The Hon. Michael D. Washington '94
This past August, Michael D. Washington ’94, a distinguished public defender for nearly 20 years, was appointed to the San Diego County Superior Court bench by Gov. Jerry Brown. The San Diego State graduate worked as an accountant for the San Diego Regional Center before deciding he wanted to become a lawyer. A dedicated mentor and trial teams coach, Washington was honored with the Richard D. Westbrook Memorial Award for Outstanding Trial Advocacy and the California Western School of Law Faculty Award for Outstanding Trial Advocacy.
Res Ipsa: Why did you want to become a judge?
Washington: Until recently, I was content being a public defender and had no real desire to become a judge until I traveled to East and West Africa with the Lawyers Without Borders program. There I got to meet remarkable judges who were interested in much more than just sitting in a courtroom making rulings. Their mission was to go out into the community to educate their citizens about the judicial process and why it’s critical for a functioning society. Some actually took pay cuts to become judges because they saw it as a way to serve their country. That inspired me to apply to become a judge with an eye to having a positive impact on my own community.
Res Ipsa: What memories do you have of your years at California Western?
Washington: It was a remarkable time in my life because I had some great professors, Art Campbell and Tom Barton come to mind, and the support I receive from Johnnie Estell in the office of Diversity was truly invaluable. I was immersed in an wonderful learning environment that would not only positively influence my personal development and help me establish invaluable relationships, but also equip me with the strong practical legal skills that have been instrumental in the success I’ve had as a lawyer. What was true for me then I think is still true today: if you want to come to a place where you know someone is invested in your success, California Western is the school.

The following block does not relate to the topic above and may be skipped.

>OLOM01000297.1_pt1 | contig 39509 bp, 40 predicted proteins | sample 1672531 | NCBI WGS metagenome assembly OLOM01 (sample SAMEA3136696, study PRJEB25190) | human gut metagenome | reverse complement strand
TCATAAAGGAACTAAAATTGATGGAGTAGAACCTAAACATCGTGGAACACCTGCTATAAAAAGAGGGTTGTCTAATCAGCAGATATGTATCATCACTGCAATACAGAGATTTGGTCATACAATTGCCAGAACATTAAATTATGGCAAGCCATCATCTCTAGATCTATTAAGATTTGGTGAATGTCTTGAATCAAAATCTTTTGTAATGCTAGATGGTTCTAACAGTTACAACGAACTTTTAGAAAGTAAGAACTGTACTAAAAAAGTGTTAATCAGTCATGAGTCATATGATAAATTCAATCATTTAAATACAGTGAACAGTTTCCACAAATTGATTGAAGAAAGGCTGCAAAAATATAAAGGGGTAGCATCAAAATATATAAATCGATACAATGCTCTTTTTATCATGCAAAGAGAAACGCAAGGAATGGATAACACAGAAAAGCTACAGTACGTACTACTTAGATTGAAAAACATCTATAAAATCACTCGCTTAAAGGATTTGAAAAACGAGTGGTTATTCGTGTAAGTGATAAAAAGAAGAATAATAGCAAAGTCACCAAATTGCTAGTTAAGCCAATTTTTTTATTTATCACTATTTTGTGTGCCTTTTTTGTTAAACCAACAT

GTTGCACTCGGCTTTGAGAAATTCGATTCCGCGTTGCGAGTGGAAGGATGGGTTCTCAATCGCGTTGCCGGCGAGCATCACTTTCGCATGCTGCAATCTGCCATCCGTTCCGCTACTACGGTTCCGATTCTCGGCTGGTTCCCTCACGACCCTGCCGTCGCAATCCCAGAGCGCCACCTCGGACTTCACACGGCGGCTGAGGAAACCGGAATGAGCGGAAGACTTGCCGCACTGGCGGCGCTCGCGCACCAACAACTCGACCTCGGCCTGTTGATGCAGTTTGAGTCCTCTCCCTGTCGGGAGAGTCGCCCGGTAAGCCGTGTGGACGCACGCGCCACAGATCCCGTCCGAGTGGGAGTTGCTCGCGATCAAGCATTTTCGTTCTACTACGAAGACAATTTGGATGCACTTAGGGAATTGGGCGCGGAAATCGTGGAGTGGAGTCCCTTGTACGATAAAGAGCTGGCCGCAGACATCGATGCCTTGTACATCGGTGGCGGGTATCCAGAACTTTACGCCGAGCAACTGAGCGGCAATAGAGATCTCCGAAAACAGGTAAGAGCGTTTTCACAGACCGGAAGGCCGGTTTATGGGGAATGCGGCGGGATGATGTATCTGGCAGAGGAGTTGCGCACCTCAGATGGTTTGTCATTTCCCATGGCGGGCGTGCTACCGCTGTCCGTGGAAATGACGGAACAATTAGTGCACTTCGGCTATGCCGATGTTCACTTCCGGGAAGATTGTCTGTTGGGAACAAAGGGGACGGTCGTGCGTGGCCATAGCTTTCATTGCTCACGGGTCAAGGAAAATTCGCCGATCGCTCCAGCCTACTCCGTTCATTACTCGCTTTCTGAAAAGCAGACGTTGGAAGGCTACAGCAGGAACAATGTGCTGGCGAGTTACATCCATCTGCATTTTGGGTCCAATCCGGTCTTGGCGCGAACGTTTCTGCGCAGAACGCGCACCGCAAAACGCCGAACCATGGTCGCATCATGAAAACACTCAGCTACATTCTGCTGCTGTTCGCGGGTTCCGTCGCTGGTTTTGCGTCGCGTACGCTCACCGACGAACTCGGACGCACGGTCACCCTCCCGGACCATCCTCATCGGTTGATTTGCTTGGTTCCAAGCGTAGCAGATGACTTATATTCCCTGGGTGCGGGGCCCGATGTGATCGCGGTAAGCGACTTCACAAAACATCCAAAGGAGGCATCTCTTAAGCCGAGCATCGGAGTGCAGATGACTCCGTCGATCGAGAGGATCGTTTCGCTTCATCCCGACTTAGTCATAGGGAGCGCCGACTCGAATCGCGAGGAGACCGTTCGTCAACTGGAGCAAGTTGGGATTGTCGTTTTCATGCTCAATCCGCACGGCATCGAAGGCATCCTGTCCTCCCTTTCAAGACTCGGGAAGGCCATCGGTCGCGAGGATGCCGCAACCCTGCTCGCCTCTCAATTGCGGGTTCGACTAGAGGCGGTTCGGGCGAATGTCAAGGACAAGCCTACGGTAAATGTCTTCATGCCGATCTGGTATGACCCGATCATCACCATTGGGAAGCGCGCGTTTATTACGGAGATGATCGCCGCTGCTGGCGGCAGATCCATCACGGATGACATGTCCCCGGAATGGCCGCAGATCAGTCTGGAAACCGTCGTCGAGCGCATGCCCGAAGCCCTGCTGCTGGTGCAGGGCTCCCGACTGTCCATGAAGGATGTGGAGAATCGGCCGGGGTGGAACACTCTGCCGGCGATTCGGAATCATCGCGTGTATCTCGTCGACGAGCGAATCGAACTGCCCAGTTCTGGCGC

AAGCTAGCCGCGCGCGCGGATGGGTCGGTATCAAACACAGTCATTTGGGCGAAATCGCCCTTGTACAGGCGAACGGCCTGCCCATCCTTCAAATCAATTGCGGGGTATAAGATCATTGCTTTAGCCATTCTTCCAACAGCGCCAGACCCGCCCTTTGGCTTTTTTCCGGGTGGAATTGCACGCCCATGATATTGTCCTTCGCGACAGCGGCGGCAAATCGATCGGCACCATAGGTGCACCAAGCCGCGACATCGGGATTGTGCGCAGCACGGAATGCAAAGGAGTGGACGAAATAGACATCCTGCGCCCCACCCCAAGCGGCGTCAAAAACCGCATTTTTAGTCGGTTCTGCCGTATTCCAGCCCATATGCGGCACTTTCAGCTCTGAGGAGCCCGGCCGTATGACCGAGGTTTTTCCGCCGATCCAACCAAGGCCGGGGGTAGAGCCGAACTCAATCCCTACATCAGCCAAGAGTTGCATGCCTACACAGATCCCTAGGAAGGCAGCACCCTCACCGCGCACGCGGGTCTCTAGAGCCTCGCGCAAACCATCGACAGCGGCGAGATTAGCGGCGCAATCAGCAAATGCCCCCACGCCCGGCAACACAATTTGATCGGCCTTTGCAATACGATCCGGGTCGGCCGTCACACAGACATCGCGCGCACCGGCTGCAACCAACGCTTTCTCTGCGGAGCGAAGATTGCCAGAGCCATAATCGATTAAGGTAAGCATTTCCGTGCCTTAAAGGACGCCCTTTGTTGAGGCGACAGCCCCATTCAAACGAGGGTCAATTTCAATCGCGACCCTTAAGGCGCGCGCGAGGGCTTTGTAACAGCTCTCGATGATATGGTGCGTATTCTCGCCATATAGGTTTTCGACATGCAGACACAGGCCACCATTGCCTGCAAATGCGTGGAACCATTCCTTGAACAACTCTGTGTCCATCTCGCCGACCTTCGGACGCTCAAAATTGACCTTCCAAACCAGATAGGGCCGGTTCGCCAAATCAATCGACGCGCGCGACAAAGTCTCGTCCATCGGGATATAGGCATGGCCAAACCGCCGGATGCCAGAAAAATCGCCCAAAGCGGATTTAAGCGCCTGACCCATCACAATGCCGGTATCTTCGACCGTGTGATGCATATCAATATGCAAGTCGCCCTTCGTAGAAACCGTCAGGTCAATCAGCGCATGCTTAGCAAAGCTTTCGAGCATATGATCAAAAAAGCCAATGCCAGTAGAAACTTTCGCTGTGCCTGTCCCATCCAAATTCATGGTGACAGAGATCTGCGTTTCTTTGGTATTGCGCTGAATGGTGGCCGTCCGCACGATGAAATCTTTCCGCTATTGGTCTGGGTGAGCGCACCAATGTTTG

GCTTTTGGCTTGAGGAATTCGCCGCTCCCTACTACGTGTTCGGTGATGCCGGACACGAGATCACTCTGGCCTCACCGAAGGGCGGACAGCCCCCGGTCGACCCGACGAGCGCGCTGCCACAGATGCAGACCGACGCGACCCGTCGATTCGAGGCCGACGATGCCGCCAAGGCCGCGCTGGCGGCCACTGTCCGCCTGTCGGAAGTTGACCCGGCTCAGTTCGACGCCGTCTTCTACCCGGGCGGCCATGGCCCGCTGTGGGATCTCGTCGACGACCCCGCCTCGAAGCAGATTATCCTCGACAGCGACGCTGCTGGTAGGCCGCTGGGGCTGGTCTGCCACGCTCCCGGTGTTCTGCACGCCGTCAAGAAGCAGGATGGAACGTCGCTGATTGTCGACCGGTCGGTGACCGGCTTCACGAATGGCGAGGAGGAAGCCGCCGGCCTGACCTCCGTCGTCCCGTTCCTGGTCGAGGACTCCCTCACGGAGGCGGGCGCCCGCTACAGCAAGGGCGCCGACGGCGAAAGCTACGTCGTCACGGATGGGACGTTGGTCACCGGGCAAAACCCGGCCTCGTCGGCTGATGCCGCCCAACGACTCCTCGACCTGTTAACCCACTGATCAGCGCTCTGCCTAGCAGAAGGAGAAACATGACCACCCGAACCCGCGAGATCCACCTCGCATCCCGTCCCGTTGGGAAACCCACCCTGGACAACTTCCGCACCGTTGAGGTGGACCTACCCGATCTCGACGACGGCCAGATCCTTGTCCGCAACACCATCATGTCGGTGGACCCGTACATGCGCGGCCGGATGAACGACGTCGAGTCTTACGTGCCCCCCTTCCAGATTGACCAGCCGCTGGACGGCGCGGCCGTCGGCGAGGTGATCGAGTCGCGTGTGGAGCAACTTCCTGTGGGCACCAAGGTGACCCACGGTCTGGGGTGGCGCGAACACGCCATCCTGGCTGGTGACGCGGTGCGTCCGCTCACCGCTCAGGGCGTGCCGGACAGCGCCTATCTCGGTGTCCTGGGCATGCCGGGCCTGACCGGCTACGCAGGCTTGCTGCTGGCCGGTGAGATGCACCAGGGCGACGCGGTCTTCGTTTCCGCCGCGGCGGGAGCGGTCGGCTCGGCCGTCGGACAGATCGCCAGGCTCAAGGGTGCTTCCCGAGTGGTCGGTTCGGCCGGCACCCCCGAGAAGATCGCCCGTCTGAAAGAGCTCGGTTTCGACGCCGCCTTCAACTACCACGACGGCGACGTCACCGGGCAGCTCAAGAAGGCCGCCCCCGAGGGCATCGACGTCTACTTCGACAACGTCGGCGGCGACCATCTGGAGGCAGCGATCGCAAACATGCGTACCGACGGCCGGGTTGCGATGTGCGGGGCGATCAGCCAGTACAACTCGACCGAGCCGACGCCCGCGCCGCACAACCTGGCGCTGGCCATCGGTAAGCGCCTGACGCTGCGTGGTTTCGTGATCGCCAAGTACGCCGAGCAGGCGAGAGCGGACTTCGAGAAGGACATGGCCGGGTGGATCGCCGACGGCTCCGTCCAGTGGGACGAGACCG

Res Ipsa: How much of what you learned at California Western prepared you for the bench?
Washington: A tremendous amount, and I wouldn’t be a judge today without it. My participation on our outstanding trial team gave me a real confidence in the courtroom. My mentorship with Judge Napoleon Jones and externship with Judge Rudi Brewster gave me an inside look at the court system and how judges work, and they both instilled in me the critical importance of judicial excellence. The school’s focus on creative problem solving then and now is one of the most important efforts California Western has ever been involved in. Finally, and maybe most importantly in terms of what I want to accomplish as a judge, there was a real sense that the school-its students and faculty-was not only part of the community, but had an obligation to make the community a better place.
Res Ipsa: How will this influence your work on the bench?
Washington: I believe I can take my judgeship out into the community, to go beyond what a traditional judge does and have a significant impact on how our citizens view and utilize our courts. By speaking, mentoring, and listening, I hope to help reach as many people as I can. For example, I want to change the negative perception among many of our young people who only know about the judicial system because they or someone they know is involved in a criminal proceeding. I want to spark other young people to learn about the system so that they might be inspired to go to law school and become lawyers and judges themselves.
I want to pull back the curtain on the judicial process for people who have no idea what goes on inside a courtroom but need to know in order to be informed citizens. I think it’s also critical that I share the story of declining resources, and that our courts are forced to deal with growing caseloads while our budgets shrink due to state cutbacks. One of my important messages will be to help people understand how to avoid the courthouse in the first place, that so many of our conflicts can be resolved without using the expensive, last resort of litigation. So as I connect with our community, I want to build a small army of people who are like-minded and who will go out and raise their own separate small armies of people and generate a positive ripple effect. The potential for me to use my position to positively transform our community is what excites me most about becoming a judge.